US FREES UP EMERGENCY OIL SUPPLY

The US government is to let oil refineries borrow crude from its emergency stockpile to make up for supplies disrupted by Hurricane Ivan.

A "limited quantity" will be released, said the US Energy Department.

The decision comes after oil prices briefly hit the $49 barrel mark last week on continuing concerns over the level of US stocks.

US light crude traded up 11 cents to close $48.46 dollars a barrel in New York on Sept 23.

Commercial crude stocks fell 9.1 million barrels to 269.5 million barrels in the preceding week, their lowest since 6 February.

The Energy Department said it would approve the loans once the details were worked out with the refineries, but did not say how much oil would be loaned or which refineries it would go to.

 

 

HEAVY COST OF HURRICANE FRANCES

Insurance payments to victims of Hurricane Frances look set to reach $4.4bn (2.4bn), making the storm the fourth most expensive in US history.

August's Hurricane Charley has already cost $7.4bn and insurers have yet to calculate the costs of Hurricane Ivan.

"We're seeing Ivan as being much like Frances," said a spokeswoman for the US Insurance Information Institute (III).

Heavy losses from flooding are expected from Frances and Ivan, but with less structural damage than from Charley.

Hurricane Frances hit central Florida on 3 September with winds of 105 mph (169 kph).

JAPAN TRADE SURPLUS IN SHOCK FALL

Japan's trade surplus shrank in August for the first time in 14 months, official finance ministry figures show.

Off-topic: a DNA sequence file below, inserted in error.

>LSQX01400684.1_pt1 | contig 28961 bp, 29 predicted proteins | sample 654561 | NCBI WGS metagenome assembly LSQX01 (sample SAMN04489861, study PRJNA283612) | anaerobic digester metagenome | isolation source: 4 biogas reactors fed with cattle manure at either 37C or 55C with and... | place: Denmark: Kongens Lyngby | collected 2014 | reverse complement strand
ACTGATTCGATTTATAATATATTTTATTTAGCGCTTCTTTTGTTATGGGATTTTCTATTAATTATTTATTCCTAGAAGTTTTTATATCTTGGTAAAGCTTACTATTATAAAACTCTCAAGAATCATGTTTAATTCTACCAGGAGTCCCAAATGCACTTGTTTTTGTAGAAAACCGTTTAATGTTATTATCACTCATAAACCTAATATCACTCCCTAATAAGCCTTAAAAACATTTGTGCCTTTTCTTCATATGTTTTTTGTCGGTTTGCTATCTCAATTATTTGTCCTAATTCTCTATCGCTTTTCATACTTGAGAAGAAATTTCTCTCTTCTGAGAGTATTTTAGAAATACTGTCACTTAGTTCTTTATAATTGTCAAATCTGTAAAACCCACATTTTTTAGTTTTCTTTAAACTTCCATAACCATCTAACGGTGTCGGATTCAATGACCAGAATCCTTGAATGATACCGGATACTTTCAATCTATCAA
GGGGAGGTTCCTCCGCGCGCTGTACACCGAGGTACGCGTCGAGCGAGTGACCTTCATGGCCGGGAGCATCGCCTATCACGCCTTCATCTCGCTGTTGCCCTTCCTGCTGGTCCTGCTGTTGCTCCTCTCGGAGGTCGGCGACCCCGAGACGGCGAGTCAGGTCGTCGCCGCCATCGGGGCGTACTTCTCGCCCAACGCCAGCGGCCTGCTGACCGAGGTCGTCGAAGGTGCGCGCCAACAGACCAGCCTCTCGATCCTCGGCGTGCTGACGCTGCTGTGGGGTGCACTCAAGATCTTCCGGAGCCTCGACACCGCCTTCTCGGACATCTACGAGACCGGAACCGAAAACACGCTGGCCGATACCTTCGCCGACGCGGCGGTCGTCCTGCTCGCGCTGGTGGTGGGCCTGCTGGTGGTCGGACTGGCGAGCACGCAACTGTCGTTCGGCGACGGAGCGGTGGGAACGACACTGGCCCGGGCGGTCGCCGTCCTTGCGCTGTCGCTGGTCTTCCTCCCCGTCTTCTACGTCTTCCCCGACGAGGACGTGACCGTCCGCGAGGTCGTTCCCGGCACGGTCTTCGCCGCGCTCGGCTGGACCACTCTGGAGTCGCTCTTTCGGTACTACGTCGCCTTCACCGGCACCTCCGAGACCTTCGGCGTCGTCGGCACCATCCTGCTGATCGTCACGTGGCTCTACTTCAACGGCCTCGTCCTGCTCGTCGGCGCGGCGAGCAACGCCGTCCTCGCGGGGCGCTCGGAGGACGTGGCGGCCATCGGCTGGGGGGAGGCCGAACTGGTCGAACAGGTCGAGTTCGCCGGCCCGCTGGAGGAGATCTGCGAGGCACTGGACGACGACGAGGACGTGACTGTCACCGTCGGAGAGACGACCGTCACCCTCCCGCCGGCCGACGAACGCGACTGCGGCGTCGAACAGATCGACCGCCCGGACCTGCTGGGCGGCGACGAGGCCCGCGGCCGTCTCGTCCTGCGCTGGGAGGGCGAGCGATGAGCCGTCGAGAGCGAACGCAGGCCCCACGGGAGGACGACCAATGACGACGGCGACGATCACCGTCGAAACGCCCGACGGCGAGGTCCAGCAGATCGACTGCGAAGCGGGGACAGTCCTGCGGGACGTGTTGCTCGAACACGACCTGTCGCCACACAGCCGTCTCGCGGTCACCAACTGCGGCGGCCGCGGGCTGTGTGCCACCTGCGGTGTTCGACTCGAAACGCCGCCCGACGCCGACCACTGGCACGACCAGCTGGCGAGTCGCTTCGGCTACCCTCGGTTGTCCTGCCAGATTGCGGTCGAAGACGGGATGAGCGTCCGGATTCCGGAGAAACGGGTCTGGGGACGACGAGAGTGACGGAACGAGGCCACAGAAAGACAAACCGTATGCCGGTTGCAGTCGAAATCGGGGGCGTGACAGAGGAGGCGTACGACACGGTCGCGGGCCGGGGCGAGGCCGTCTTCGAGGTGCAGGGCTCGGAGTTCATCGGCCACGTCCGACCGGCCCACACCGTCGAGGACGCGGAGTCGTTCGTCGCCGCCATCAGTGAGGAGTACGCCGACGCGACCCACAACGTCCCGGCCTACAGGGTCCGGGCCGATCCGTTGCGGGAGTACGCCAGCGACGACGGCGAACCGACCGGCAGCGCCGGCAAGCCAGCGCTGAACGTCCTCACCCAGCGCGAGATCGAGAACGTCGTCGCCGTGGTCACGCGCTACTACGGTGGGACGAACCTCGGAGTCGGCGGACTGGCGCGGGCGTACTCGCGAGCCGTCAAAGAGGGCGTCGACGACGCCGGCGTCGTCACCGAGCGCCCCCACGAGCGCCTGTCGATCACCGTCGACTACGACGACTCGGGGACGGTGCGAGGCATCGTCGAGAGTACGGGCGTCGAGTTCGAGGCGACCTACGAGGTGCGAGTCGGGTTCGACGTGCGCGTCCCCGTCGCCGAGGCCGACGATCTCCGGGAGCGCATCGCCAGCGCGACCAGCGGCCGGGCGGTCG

The value of Japan's exports exceeded that of its imports by 576.1 billion yen ($5.25bn) last month, a 26% fall compared to August 2003.

The figure was far smaller than predicted by market analysts, who had expected a modest rise.

But officials in Tokyo expressed confidence that the country's export-led recovery would continue.

Oil price rises and strengthening domestic demand meant that growth in Japan's imports outpaced that of exports last month.

Imports were up by 18.4% on August 2003, the sixth straight month of increase, while exports rose by just 10.4%.

Finance ministry officials in Tokyo said the decline in the trade surplus was expected to ease now that oil prices had come down from their peaks.

TEXTILES BOOST BANGLADESH EXPORTS

Bangladesh reported a jump in exports in July, boosted by strong demand for clothing and other textiles.

Exports rose by 28% to $868.1m (487m) during the month, led by sales to Europe where the stronger euro helped Bangladeshi exporters.

The country's Export Promotion Bureau (EPB) said Bangladesh was on target to reach total annual exports of $8.56bn.

But manufacturers expressed doubts that Bangladesh could achieve this goal, following recent heavy floods.

More than half of Bangladesh was under water in July as the worst floods in 15 years took the lives of at least 600 people and caused $7bn worth of damage.

Bangladesh's knitwear exports grew almost 48% to around $280m in July, while exports of woven garments rose by 18% to $402m, the state-run EPB reported.

BILL GATES TOPS FORBES RICH LIST

Bill Gates, founder of software giant Microsoft, is still the richest man in America, according to Forbes magazine.